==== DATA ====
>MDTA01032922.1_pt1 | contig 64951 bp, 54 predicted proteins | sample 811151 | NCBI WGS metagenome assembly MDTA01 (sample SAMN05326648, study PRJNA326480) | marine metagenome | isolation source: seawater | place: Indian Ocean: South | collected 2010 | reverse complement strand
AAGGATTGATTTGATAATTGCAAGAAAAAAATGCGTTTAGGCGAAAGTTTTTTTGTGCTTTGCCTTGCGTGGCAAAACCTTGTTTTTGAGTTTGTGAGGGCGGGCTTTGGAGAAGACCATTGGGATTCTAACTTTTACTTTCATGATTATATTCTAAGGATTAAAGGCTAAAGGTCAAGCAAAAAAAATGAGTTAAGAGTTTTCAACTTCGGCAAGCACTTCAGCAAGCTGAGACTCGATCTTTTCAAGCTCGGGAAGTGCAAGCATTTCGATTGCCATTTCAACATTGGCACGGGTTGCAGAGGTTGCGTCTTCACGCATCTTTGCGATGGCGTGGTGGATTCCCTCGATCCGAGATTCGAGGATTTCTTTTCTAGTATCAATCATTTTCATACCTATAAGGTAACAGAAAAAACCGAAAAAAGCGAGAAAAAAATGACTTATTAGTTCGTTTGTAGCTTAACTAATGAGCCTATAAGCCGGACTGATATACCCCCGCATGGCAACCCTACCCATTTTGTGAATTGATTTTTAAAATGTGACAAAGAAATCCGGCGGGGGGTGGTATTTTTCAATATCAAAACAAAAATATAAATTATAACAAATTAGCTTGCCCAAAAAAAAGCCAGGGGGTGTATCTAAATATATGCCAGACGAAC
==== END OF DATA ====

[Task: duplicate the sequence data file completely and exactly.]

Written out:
>MDTA01032922.1_pt1 | contig 64951 bp, 54 predicted proteins | sample 811151 | NCBI WGS metagenome assembly MDTA01 (sample SAMN05326648, study PRJNA326480) | marine metagenome | isolation source: seawater | place: Indian Ocean: South | collected 2010 | reverse complement strand
AAGGATTGATTTGATAATTGCAAGAAAAAAATGCGTTTAGGCGAAAGTTTTTTTGTGCTTTGCCTTGCGTGGCAAAACCTTGTTTTTGAGTTTGTGAGGGCGGGCTTTGGAGAAGACCATTGGGATTCTAACTTTTACTTTCATGATTATATTCTAAGGATTAAAGGCTAAAGGTCAAGCAAAAAAAATGAGTTAAGAGTTTTCAACTTCGGCAAGCACTTCAGCAAGCTGAGACTCGATCTTTTCAAGCTCGGGAAGTGCAAGCATTTCGATTGCCATTTCAACATTGGCACGGGTTGCAGAGGTTGCGTCTTCACGCATCTTTGCGATGGCGTGGTGGATTCCCTCGATCCGAGATTCGAGGATTTCTTTTCTAGTATCAATCATTTTCATACCTATAAGGTAACAGAAAAAACCGAAAAAAGCGAGAAAAAAATGACTTATTAGTTCGTTTGTAGCTTAACTAATGAGCCTATAAGCCGGACTGATATACCCCCGCATGGCAACCCTACCCATTTTGTGAATTGATTTTTAAAATGTGACAAAGAAATCCGGCGGGGGGTGGTATTTTTCAATATCAAAACAAAAATATAAATTATAACAAATTAGCTTGCCCAAAAAAAAGCCAGGGGGTGTATCTAAATATATGCCAGACGAAC